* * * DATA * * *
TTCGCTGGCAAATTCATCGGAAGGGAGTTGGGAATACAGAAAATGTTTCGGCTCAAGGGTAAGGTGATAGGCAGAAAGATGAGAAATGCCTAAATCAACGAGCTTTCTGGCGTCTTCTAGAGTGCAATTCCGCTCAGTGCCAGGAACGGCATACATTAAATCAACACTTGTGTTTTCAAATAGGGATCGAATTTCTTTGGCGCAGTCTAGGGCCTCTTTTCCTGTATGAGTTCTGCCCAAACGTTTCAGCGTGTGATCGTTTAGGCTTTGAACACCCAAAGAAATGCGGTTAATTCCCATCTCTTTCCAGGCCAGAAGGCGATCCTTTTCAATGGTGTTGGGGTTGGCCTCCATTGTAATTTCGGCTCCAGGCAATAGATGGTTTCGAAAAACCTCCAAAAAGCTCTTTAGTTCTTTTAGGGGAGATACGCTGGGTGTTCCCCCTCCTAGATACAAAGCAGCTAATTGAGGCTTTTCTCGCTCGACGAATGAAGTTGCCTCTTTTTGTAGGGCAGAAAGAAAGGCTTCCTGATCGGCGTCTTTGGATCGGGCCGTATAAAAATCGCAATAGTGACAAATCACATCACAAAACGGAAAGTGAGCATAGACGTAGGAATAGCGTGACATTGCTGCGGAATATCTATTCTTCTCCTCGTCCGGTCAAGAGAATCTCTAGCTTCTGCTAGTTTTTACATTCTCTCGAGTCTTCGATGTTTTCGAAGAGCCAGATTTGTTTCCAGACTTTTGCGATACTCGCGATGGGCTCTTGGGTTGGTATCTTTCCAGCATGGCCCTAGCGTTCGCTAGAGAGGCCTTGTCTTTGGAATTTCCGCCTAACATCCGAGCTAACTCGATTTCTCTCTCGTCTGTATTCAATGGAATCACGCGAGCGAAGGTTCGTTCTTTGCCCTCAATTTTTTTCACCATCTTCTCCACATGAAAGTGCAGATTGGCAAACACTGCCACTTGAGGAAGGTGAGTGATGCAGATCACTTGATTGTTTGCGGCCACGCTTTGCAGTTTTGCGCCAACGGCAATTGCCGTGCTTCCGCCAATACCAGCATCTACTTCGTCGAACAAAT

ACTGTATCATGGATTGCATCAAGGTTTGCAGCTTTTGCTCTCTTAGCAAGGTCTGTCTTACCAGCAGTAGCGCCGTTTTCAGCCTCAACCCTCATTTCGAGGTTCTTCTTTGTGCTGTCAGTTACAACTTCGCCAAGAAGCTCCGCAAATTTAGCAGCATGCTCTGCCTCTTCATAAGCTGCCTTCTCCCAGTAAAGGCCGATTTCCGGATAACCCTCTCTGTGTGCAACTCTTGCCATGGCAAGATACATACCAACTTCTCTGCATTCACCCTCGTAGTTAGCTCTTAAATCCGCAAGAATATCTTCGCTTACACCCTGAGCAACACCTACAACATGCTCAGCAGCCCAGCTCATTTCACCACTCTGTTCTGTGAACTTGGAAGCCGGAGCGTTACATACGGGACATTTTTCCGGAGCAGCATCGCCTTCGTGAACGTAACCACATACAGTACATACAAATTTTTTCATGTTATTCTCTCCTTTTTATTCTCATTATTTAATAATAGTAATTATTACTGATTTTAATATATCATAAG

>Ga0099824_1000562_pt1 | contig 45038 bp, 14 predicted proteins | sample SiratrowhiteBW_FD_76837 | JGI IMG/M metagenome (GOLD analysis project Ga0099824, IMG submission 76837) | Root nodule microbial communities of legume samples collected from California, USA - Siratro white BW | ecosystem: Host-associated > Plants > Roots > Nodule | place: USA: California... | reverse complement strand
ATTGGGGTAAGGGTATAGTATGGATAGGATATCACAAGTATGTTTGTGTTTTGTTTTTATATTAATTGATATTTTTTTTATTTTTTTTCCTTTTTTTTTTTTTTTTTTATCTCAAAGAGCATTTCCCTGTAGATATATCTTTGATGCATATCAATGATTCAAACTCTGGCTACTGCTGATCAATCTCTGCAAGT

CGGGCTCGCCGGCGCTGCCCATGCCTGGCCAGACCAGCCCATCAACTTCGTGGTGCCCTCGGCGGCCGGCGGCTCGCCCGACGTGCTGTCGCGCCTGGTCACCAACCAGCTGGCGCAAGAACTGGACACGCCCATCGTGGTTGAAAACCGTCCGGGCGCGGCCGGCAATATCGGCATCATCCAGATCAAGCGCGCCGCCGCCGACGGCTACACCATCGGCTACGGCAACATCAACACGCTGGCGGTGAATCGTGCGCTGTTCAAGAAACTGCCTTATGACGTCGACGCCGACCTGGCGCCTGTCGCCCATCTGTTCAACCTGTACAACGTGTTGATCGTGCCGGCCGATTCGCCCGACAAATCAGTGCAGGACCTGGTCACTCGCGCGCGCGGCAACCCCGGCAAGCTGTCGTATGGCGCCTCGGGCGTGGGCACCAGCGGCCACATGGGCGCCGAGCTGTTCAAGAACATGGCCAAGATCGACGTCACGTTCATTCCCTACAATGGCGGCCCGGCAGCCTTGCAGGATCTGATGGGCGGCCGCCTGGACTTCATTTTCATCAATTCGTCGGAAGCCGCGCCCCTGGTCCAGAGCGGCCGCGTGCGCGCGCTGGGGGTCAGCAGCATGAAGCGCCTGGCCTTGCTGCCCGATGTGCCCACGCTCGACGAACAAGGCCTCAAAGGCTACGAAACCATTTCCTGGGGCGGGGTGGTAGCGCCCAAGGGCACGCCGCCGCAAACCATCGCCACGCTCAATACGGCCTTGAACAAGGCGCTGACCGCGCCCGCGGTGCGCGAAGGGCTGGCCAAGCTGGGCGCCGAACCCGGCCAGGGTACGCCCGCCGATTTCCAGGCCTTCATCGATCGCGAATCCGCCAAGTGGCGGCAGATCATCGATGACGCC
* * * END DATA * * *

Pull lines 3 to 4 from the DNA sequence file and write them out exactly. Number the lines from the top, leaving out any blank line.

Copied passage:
>Ga0099824_1000562_pt1 | contig 45038 bp, 14 predicted proteins | sample SiratrowhiteBW_FD_76837 | JGI IMG/M metagenome (GOLD analysis project Ga0099824, IMG submission 76837) | Root nodule microbial communities of legume samples collected from California, USA - Siratro white BW | ecosystem: Host-associated > Plants > Roots > Nodule | place: USA: California... | reverse complement strand
ATTGGGGTAAGGGTATAGTATGGATAGGATATCACAAGTATGTTTGTGTTTTGTTTTTATATTAATTGATATTTTTTTTATTTTTTTTCCTTTTTTTTTTTTTTTTTTATCTCAAAGAGCATTTCCCTGTAGATATATCTTTGATGCATATCAATGATTCAAACTCTGGCTACTGCTGATCAATCTCTGCAAGT